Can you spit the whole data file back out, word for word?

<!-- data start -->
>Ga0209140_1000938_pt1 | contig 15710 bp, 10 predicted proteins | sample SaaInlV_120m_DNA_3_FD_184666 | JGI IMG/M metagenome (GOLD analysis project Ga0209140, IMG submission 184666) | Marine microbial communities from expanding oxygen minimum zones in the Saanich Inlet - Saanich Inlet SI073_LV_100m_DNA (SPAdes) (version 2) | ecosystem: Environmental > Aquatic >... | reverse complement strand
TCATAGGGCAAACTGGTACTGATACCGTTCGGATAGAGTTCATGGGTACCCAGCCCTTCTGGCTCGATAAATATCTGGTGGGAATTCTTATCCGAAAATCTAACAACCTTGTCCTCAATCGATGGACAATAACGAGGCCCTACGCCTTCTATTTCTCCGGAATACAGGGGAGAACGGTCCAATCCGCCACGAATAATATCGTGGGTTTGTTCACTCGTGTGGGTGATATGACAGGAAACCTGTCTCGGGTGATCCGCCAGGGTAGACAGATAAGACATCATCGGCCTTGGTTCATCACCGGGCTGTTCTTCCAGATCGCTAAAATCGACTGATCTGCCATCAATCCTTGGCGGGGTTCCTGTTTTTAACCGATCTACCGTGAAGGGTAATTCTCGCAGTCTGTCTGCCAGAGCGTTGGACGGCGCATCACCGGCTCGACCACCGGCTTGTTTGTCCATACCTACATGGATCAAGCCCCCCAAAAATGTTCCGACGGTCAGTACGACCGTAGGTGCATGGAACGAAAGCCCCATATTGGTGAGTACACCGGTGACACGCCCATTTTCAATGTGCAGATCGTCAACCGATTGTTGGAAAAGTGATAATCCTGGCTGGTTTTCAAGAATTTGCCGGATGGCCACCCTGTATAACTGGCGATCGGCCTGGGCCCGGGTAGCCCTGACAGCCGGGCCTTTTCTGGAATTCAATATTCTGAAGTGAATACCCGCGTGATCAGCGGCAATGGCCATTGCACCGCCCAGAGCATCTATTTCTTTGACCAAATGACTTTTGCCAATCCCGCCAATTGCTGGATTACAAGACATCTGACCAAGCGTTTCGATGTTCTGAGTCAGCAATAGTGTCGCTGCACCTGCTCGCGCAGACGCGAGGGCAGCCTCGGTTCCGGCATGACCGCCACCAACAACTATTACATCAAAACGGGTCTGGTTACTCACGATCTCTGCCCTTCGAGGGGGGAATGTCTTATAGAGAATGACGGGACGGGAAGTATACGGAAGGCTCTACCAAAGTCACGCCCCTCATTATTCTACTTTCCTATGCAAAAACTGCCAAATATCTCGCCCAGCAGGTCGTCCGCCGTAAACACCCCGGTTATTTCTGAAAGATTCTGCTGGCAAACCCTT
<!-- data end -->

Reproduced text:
>Ga0209140_1000938_pt1 | contig 15710 bp, 10 predicted proteins | sample SaaInlV_120m_DNA_3_FD_184666 | JGI IMG/M metagenome (GOLD analysis project Ga0209140, IMG submission 184666) | Marine microbial communities from expanding oxygen minimum zones in the Saanich Inlet - Saanich Inlet SI073_LV_100m_DNA (SPAdes) (version 2) | ecosystem: Environmental > Aquatic >... | reverse complement strand
TCATAGGGCAAACTGGTACTGATACCGTTCGGATAGAGTTCATGGGTACCCAGCCCTTCTGGCTCGATAAATATCTGGTGGGAATTCTTATCCGAAAATCTAACAACCTTGTCCTCAATCGATGGACAATAACGAGGCCCTACGCCTTCTATTTCTCCGGAATACAGGGGAGAACGGTCCAATCCGCCACGAATAATATCGTGGGTTTGTTCACTCGTGTGGGTGATATGACAGGAAACCTGTCTCGGGTGATCCGCCAGGGTAGACAGATAAGACATCATCGGCCTTGGTTCATCACCGGGCTGTTCTTCCAGATCGCTAAAATCGACTGATCTGCCATCAATCCTTGGCGGGGTTCCTGTTTTTAACCGATCTACCGTGAAGGGTAATTCTCGCAGTCTGTCTGCCAGAGCGTTGGACGGCGCATCACCGGCTCGACCACCGGCTTGTTTGTCCATACCTACATGGATCAAGCCCCCCAAAAATGTTCCGACGGTCAGTACGACCGTAGGTGCATGGAACGAAAGCCCCATATTGGTGAGTACACCGGTGACACGCCCATTTTCAATGTGCAGATCGTCAACCGATTGTTGGAAAAGTGATAATCCTGGCTGGTTTTCAAGAATTTGCCGGATGGCCACCCTGTATAACTGGCGATCGGCCTGGGCCCGGGTAGCCCTGACAGCCGGGCCTTTTCTGGAATTCAATATTCTGAAGTGAATACCCGCGTGATCAGCGGCAATGGCCATTGCACCGCCCAGAGCATCTATTTCTTTGACCAAATGACTTTTGCCAATCCCGCCAATTGCTGGATTACAAGACATCTGACCAAGCGTTTCGATGTTCTGAGTCAGCAATAGTGTCGCTGCACCTGCTCGCGCAGACGCGAGGGCAGCCTCGGTTCCGGCATGACCGCCACCAACAACTATTACATCAAAACGGGTCTGGTTACTCACGATCTCTGCCCTTCGAGGGGGGAATGTCTTATAGAGAATGACGGGACGGGAAGTATACGGAAGGCTCTACCAAAGTCACGCCCCTCATTATTCTACTTTCCTATGCAAAAACTGCCAAATATCTCGCCCAGCAGGTCGTCCGCCGTAAACACCCCGGTTATTTCTGAAAGATTCTGCTGGCAAACCCTT